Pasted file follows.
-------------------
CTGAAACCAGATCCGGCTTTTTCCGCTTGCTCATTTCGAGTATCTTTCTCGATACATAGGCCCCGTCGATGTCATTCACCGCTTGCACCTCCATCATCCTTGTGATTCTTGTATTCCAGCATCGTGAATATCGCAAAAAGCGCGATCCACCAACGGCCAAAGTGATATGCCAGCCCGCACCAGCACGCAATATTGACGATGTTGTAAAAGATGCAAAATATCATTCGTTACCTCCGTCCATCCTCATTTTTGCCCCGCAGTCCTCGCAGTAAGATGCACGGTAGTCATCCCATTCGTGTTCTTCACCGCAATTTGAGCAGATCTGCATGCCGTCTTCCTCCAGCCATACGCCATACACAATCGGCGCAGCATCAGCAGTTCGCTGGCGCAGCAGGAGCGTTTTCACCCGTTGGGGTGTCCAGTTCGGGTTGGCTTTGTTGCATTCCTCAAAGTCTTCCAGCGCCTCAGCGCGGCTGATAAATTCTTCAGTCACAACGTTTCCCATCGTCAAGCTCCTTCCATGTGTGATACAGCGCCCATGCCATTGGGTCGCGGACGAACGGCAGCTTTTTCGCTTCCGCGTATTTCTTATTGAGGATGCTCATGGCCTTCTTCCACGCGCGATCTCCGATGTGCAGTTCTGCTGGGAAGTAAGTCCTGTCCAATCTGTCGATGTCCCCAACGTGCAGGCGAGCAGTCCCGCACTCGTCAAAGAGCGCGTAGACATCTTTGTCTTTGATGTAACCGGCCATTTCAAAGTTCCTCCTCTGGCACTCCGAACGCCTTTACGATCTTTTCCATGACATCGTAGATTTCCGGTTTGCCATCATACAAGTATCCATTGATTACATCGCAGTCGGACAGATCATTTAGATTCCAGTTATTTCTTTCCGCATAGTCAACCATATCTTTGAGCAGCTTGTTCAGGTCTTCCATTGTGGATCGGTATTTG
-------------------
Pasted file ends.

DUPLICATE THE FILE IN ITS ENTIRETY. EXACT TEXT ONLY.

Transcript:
CTGAAACCAGATCCGGCTTTTTCCGCTTGCTCATTTCGAGTATCTTTCTCGATACATAGGCCCCGTCGATGTCATTCACCGCTTGCACCTCCATCATCCTTGTGATTCTTGTATTCCAGCATCGTGAATATCGCAAAAAGCGCGATCCACCAACGGCCAAAGTGATATGCCAGCCCGCACCAGCACGCAATATTGACGATGTTGTAAAAGATGCAAAATATCATTCGTTACCTCCGTCCATCCTCATTTTTGCCCCGCAGTCCTCGCAGTAAGATGCACGGTAGTCATCCCATTCGTGTTCTTCACCGCAATTTGAGCAGATCTGCATGCCGTCTTCCTCCAGCCATACGCCATACACAATCGGCGCAGCATCAGCAGTTCGCTGGCGCAGCAGGAGCGTTTTCACCCGTTGGGGTGTCCAGTTCGGGTTGGCTTTGTTGCATTCCTCAAAGTCTTCCAGCGCCTCAGCGCGGCTGATAAATTCTTCAGTCACAACGTTTCCCATCGTCAAGCTCCTTCCATGTGTGATACAGCGCCCATGCCATTGGGTCGCGGACGAACGGCAGCTTTTTCGCTTCCGCGTATTTCTTATTGAGGATGCTCATGGCCTTCTTCCACGCGCGATCTCCGATGTGCAGTTCTGCTGGGAAGTAAGTCCTGTCCAATCTGTCGATGTCCCCAACGTGCAGGCGAGCAGTCCCGCACTCGTCAAAGAGCGCGTAGACATCTTTGTCTTTGATGTAACCGGCCATTTCAAAGTTCCTCCTCTGGCACTCCGAACGCCTTTACGATCTTTTCCATGACATCGTAGATTTCCGGTTTGCCATCATACAAGTATCCATTGATTACATCGCAGTCGGACAGATCATTTAGATTCCAGTTATTTCTTTCCGCATAGTCAACCATATCTTTGAGCAGCTTGTTCAGGTCTTCCATTGTGGATCGGTATTTG